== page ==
The defendant James Cotten was charged in the same information in separate counts with attempted armed robbery in violation of LSA-R.S. 14:27 and 14:64 and attempted first degree murder in violation of LSA-R.S. 14:27 and 14:30(1). A jury returned a verdict of guilty on both counts. Defendant received concurrent sentences of forty-nine and one-half years at hard labor and fifty years at hard labor on each respective count, each sentence being the maximum allowed by law. Alleging fourteen Assignments of Error, defendant appeals his conviction and sentences.
Defendant neither briefed nor argued Assignments of Error Nos. 1, 3, 5, 6, 7, 8 and 13. They are considered abandoned. State v. Vanderhoff, 415 So.2d 190 (La. 1982); Uniform Rules of the Courts of Appeal, Rule 2-12.4. Defendant in his brief consolidated Assignments of Error Nos. 9, 10, 11 and 12 for the purposes of argument since they all involve the denial of the motion for mistrial.
At approximately 9:30 on the night of November 26, 1981—Thanksgiving Day— James Cotten, age 17, and Alfred Newman, 16, approached the car of Ms. Jeri Gremillion in the parking lot of the apartment complex where she lived. Cotten and Newman, along with two others waiting for them in a car around the corner, were looking to make a "hustle," that is, to commit a robbery in order to get some money to go to New Orleans later that night. Armed with a .22 caliber pistol, Newman demanded that Ms. Gremillion give them all of her money. She told them that she did not have any but threw her purse out of the window of the car anyway. At that point, Cotten, saying "Give me that gun, I'll shoot that bitch," grabbed the gun from Newman's hands and shot Ms. Gremillion in the face.
Cotten and Newman were arrested a few days later. Newman ultimately was sentenced as a juvenile to "juvenile life." Cotten was charged with attempted first degree murder and attempted armed robbery.
ASSIGNMENT OF ERROR NO. 2
Defendant contends that the trial judge committed reversible error in denying his motion to suppress an allegedly involuntary taped statement given by the defendant to Detectives Dupuy and Evans, the arresting officers. Specifically, defendant contends that Detective Dupuy's questioning about a prior unrelated robbery and the showing of a photograph of a young woman whose disappearance had received wide-spread publicity constituted impermissible intimidation and coercion.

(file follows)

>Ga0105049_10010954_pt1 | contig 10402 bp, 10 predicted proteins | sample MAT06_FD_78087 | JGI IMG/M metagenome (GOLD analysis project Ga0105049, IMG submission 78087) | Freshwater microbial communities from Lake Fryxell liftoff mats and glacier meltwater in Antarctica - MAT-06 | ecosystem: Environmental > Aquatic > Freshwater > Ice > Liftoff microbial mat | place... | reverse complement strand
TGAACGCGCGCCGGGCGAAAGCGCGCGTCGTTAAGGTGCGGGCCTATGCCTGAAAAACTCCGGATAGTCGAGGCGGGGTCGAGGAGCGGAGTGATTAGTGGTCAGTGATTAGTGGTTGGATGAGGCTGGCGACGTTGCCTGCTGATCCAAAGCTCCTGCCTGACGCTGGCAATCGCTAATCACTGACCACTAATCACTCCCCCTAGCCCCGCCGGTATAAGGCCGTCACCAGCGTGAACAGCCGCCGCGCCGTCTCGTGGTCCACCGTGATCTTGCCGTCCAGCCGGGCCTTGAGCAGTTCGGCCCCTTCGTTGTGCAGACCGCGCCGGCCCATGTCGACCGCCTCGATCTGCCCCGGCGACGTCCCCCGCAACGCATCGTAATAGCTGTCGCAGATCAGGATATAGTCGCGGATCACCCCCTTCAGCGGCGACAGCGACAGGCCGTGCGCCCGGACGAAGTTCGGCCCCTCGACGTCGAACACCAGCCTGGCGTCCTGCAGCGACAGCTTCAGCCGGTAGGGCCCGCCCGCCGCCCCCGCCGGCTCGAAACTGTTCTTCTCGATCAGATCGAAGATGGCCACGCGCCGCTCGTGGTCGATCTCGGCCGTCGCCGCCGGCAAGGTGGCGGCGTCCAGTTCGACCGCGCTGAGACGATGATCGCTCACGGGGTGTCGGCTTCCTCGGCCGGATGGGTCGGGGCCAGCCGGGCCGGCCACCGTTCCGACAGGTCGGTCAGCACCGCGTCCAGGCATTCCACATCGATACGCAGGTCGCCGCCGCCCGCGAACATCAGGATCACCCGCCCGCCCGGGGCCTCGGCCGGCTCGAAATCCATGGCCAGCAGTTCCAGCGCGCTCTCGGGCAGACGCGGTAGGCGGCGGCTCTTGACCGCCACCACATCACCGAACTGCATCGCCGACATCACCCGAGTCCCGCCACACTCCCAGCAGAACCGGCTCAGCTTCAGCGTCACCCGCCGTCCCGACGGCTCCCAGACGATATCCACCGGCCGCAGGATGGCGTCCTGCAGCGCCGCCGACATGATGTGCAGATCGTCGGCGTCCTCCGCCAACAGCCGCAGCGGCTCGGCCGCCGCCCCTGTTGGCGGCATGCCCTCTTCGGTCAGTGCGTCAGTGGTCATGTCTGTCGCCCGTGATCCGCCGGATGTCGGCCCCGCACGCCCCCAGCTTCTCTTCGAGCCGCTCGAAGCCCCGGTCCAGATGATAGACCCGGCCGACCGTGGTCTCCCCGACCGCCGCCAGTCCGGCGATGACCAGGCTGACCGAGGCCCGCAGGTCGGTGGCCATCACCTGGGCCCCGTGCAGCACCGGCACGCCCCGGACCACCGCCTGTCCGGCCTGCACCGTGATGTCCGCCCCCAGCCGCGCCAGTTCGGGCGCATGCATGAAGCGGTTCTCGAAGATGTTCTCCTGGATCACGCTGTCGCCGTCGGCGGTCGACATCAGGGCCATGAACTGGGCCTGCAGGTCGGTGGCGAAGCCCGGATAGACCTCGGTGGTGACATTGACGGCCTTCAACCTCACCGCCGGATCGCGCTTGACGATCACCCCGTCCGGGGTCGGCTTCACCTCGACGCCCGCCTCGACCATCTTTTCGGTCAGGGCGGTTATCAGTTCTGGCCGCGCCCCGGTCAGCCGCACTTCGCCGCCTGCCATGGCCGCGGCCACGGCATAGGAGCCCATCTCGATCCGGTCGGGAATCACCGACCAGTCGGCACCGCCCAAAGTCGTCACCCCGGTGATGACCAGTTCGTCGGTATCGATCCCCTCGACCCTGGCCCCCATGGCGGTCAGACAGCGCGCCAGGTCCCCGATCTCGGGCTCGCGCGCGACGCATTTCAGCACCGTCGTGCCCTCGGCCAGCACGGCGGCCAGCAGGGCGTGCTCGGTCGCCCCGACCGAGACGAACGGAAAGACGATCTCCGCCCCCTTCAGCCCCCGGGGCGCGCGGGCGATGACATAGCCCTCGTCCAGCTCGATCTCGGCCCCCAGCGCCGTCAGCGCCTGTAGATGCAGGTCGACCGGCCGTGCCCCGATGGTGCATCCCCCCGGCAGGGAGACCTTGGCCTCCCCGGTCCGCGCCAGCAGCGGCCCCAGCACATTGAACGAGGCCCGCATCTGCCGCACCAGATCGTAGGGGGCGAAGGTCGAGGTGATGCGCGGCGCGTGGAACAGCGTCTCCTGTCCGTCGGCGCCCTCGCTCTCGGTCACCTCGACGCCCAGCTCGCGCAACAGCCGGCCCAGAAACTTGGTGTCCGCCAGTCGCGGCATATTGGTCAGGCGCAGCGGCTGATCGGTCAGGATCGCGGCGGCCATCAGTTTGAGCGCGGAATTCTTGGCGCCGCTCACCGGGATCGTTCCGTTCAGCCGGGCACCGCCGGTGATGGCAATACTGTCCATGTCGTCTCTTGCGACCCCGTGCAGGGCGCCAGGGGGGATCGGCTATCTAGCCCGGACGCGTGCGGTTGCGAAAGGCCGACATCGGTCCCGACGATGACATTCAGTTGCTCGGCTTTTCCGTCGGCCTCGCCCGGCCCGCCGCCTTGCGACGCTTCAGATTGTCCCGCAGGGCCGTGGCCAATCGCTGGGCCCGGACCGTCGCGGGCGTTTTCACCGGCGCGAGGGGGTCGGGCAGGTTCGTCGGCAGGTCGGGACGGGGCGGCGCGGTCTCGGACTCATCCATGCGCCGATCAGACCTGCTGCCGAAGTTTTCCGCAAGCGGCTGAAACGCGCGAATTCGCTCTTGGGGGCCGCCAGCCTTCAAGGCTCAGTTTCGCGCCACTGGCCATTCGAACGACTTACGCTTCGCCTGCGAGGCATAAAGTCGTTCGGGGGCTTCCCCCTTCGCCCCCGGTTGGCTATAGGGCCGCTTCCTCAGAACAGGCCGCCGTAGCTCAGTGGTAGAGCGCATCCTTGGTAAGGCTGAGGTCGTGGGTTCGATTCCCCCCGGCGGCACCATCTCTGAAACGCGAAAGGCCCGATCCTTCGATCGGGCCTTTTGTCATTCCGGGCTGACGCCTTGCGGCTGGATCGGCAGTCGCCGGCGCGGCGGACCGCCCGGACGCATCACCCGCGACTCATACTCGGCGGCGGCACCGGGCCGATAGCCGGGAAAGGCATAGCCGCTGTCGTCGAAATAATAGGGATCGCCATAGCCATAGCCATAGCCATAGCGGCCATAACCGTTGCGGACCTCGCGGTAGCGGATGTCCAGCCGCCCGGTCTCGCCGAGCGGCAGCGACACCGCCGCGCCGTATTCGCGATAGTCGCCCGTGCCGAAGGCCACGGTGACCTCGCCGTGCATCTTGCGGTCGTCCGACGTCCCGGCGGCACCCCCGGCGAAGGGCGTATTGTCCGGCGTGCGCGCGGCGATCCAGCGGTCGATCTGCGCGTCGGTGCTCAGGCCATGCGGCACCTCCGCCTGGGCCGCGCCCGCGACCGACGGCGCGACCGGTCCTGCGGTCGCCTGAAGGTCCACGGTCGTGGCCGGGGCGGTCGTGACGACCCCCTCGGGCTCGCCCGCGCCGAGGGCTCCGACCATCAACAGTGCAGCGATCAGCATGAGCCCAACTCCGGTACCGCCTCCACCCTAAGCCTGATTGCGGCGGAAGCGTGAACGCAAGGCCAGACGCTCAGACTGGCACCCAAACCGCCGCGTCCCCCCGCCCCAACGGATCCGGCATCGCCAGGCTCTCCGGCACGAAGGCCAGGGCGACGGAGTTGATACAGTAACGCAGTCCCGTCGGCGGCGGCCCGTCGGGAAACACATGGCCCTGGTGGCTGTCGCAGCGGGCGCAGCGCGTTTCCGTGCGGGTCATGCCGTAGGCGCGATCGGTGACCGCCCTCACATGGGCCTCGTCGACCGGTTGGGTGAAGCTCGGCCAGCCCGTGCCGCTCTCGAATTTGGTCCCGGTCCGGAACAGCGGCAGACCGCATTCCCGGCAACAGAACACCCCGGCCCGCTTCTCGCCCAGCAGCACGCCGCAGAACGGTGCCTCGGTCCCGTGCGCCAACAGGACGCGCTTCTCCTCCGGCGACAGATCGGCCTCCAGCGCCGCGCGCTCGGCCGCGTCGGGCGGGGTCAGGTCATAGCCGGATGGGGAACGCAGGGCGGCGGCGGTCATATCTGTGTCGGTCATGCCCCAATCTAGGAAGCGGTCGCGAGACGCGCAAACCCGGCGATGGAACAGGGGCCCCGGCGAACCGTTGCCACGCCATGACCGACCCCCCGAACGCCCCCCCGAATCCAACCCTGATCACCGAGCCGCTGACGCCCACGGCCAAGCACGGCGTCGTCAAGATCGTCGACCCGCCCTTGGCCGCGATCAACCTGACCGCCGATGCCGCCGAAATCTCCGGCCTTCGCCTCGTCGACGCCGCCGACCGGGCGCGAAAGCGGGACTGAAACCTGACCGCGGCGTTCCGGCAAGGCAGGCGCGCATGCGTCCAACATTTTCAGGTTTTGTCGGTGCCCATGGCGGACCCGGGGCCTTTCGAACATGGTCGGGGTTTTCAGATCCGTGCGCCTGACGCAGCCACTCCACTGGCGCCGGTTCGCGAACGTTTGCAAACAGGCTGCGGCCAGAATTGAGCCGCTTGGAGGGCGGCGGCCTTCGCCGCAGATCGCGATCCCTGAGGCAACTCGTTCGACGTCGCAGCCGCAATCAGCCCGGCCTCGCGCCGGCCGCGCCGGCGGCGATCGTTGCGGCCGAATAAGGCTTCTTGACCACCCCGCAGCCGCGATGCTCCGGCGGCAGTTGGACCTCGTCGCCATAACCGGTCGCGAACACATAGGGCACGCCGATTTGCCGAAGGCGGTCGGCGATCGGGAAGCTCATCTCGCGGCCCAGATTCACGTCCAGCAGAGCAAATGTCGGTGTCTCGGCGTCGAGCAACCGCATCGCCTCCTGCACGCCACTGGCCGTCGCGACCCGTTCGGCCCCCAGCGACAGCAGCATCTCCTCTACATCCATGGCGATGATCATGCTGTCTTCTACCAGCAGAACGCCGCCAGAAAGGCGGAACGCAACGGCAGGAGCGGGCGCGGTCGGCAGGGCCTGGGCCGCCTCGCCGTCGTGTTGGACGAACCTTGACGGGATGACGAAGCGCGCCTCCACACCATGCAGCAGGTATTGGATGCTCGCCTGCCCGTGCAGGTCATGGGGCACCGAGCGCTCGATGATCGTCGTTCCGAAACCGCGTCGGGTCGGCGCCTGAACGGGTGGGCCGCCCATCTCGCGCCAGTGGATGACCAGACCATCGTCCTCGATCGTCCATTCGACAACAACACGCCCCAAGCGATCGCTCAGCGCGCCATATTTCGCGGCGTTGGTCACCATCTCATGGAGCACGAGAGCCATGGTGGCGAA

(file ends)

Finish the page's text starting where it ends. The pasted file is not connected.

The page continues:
The record reveals that Detectives Dupuy and Evans arrested defendant at his home at 1:15 a.m. on December 5, 1981, where he was orally advised of his Miranda rights. After transporting the defendant downtown for questioning, Dupuy again advised the defendant of his rights by reading him a "Rights of Arrestee" preprinted rights and waiver form, containing the question, "Do you understand what I have just read to you?" Defendant affirmatively answered the question read to him and initialed the box labeled "Yes." Defendant was advised of his rights a third time at the start of the taped statement which began at 1:45 a.m., 30 minutes after the arrest. The interrogation lasted seven minutes ending at 1:53 a.m.
According to State v. Vaccaro, 411 So.2d 415 on page 423 (La.1981):
At the hearing on the motion to suppress, Detective Dupuy, whose testimony was fully corroborated by Detective Evans, stated affirmatively that neither he nor Detective Evans in any way threatened, harassed or intimidated the defendant or made any promises respecting the prosecution of the charges against the defendant. On cross-examination, Dupuy explained that his purpose in questioning the defendant about the Delmont Pastries robbery and the missing girl was to obtain information that could be passed on to the armed robbery division. He affirmatively stated that he did not encourage the defendant to be honest but only to tell the truth.